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How to Protect Healthcare Network From Cyberattacks

In particular, threats to the healthcare network have created a great deal of concern as we wrap up another year to see the volume and variety of cyberattacks increasing across industries.

In early December 2020, researchers revealed that since September, an international phishing campaign targeting organizations affiliated with the delivery of Covid-19 vaccines had been underway and, in late October, the U.S. government released an alert citing “credible information to U.S. hospitals and healthcare providers about an increased and imminent cybercrime threat.”

While the cyber vulnerabilities of the healthcare network are not fresh, cybercriminals target the healthcare industry more than any other industry, and stolen medical information is worth 10 times more than stolen black market payment data, the alert, and the cyberattacks that preceded and followed it, illustrate the specific vulnerabilities faced by healthcare organizations.

With almost one-third of hospital personnel lacking sufficient cybersecurity training and over 80% of hospital systems operating on obsolete software, although their predominant emphasis is on treating patients with Covid-19, it is now ideal for attackers to strike. Healthcare systems must concentrate on growing their protection within their organization and maintaining hospital networks in good health. This does not entail a complete security upgrade but rather a thoughtful approach to strengthening network defences and a commitment to set safety standards implemented by trusted partners and other third-party suppliers.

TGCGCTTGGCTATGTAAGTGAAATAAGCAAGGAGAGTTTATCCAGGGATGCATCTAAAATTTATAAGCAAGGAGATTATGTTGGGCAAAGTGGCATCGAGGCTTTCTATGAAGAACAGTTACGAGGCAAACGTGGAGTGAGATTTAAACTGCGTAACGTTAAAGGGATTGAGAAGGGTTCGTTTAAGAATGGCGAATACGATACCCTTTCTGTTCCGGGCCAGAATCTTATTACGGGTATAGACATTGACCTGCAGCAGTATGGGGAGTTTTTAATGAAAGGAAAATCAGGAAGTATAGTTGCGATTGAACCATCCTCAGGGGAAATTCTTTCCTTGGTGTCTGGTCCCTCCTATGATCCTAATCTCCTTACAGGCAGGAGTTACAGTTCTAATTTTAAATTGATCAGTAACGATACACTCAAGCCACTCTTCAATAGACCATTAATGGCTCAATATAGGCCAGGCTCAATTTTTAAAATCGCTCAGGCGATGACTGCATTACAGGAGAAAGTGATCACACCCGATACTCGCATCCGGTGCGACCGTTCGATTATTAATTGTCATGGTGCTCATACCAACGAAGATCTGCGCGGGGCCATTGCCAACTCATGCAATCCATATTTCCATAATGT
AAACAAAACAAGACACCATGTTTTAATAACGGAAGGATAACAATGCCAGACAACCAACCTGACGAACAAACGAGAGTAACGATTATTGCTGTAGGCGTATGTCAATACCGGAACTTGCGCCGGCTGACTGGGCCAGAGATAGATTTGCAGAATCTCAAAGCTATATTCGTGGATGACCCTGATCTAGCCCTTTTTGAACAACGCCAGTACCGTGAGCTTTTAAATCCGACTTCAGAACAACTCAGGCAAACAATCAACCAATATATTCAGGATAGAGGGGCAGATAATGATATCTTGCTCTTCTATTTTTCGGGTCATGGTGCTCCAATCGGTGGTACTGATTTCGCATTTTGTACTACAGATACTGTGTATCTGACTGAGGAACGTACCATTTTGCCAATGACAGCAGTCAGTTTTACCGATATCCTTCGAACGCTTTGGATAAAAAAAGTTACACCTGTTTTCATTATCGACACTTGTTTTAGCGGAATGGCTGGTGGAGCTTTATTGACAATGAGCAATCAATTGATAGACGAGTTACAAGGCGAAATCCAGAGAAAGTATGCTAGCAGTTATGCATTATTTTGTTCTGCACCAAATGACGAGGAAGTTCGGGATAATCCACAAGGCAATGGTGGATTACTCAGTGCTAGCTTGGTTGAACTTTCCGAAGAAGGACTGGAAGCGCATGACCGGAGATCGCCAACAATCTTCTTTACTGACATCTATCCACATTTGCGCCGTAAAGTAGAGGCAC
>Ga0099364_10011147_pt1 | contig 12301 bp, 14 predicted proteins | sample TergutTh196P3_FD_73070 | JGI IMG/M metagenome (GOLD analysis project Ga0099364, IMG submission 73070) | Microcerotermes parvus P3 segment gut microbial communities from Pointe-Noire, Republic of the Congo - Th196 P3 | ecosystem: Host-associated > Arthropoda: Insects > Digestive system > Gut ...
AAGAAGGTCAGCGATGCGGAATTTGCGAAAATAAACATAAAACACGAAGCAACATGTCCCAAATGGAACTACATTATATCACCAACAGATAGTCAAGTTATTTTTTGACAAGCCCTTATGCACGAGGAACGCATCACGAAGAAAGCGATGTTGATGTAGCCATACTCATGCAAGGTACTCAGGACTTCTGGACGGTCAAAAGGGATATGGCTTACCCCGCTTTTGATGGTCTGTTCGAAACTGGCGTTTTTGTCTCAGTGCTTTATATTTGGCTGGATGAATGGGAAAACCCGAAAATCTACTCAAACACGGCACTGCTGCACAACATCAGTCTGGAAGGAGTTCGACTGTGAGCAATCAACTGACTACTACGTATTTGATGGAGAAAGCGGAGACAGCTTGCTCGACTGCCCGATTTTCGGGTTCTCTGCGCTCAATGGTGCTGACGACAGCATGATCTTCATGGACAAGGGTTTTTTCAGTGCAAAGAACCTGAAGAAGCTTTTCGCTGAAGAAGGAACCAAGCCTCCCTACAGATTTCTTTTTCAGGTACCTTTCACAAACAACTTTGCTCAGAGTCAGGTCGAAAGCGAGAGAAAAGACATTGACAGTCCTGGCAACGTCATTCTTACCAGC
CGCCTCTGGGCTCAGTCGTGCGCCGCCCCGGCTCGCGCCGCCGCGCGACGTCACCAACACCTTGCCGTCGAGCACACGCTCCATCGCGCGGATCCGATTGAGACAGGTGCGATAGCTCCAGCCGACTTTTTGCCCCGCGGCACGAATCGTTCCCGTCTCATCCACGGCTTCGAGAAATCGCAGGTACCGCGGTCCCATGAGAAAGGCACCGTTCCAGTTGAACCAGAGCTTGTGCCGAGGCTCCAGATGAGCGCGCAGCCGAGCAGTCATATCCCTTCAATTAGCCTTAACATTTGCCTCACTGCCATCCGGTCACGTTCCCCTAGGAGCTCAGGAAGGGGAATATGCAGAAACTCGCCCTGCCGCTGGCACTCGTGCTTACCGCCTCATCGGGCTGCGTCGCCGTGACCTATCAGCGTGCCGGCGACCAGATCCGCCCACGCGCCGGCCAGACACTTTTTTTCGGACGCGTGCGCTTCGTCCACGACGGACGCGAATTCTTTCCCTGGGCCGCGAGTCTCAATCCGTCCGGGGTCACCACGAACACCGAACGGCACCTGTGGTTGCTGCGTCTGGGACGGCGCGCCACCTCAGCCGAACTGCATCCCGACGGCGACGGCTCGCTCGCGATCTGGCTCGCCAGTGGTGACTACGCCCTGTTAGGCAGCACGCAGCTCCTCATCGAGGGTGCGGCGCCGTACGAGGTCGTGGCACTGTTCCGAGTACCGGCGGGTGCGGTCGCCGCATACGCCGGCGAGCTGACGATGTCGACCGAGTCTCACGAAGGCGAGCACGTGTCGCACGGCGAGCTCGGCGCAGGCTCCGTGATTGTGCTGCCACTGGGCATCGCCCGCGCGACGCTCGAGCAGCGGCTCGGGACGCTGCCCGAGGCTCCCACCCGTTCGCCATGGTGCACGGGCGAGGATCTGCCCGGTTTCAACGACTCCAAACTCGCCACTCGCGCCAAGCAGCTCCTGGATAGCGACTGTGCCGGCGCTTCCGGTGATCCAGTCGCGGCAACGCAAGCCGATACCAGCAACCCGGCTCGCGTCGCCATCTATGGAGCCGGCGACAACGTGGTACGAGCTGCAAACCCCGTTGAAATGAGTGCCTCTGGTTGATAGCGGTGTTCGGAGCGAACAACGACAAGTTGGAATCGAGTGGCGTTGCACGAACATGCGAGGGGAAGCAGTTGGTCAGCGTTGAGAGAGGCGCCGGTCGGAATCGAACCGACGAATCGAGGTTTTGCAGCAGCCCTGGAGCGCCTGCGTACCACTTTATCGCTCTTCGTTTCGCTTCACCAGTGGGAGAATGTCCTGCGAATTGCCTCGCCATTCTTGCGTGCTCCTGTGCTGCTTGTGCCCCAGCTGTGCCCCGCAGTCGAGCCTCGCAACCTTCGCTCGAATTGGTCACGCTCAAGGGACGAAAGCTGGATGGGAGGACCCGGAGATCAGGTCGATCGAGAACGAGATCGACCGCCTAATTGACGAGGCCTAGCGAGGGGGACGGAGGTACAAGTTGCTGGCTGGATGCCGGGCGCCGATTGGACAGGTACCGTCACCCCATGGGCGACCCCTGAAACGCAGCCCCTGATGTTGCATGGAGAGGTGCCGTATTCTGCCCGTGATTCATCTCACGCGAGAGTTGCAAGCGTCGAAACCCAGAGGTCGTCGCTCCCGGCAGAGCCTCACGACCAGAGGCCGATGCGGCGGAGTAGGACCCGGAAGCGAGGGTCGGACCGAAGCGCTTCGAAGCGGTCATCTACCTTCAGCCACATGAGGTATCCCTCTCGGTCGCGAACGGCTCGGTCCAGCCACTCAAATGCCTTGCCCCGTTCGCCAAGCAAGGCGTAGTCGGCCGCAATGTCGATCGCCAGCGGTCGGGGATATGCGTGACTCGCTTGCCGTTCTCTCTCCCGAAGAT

Enhance your Healthcare Network Defence

1. Enhance your perimeter of defence

The number of connected devices is rapidly widening the field of attack for healthcare organizations. Because multiple suppliers are used by almost every healthcare company, the supply chain ecosystem involves not just the connection between a piece of technology and the network it reaches but the outside world, which makes them ripe for cyberattacks. This can have dangerous effects.

2. Cyberthreats in healthcare Network: An API-First approach to security

In June, a group of 19 vulnerabilities known as Ripple20 malware was found to have affected hundreds of millions of connected devices, including Internet of Things (IoT) medical devices. These vulnerabilities “rippled out” to affect other networks and devices that share a shared access point somewhere along the way. However, they may not have directly interacted with the infected system, which opened them to attack. The total effect of Ripple20 remains unknown to date, as many IT administrators and security leaders do not even know they are infected with their computers.

By deploying a cloud-based recursive DNS service to block threats at the first point of contact and prevent malware from accessing networks or endpoints, one way to defend against such vulnerabilities is. Using a 100% cloud-based service is a cost-effective way to guarantee that your perimeter is secured from all-origin cyberattacks.

3. Prepare for Small DDoS Attacks on Your Healthcare Network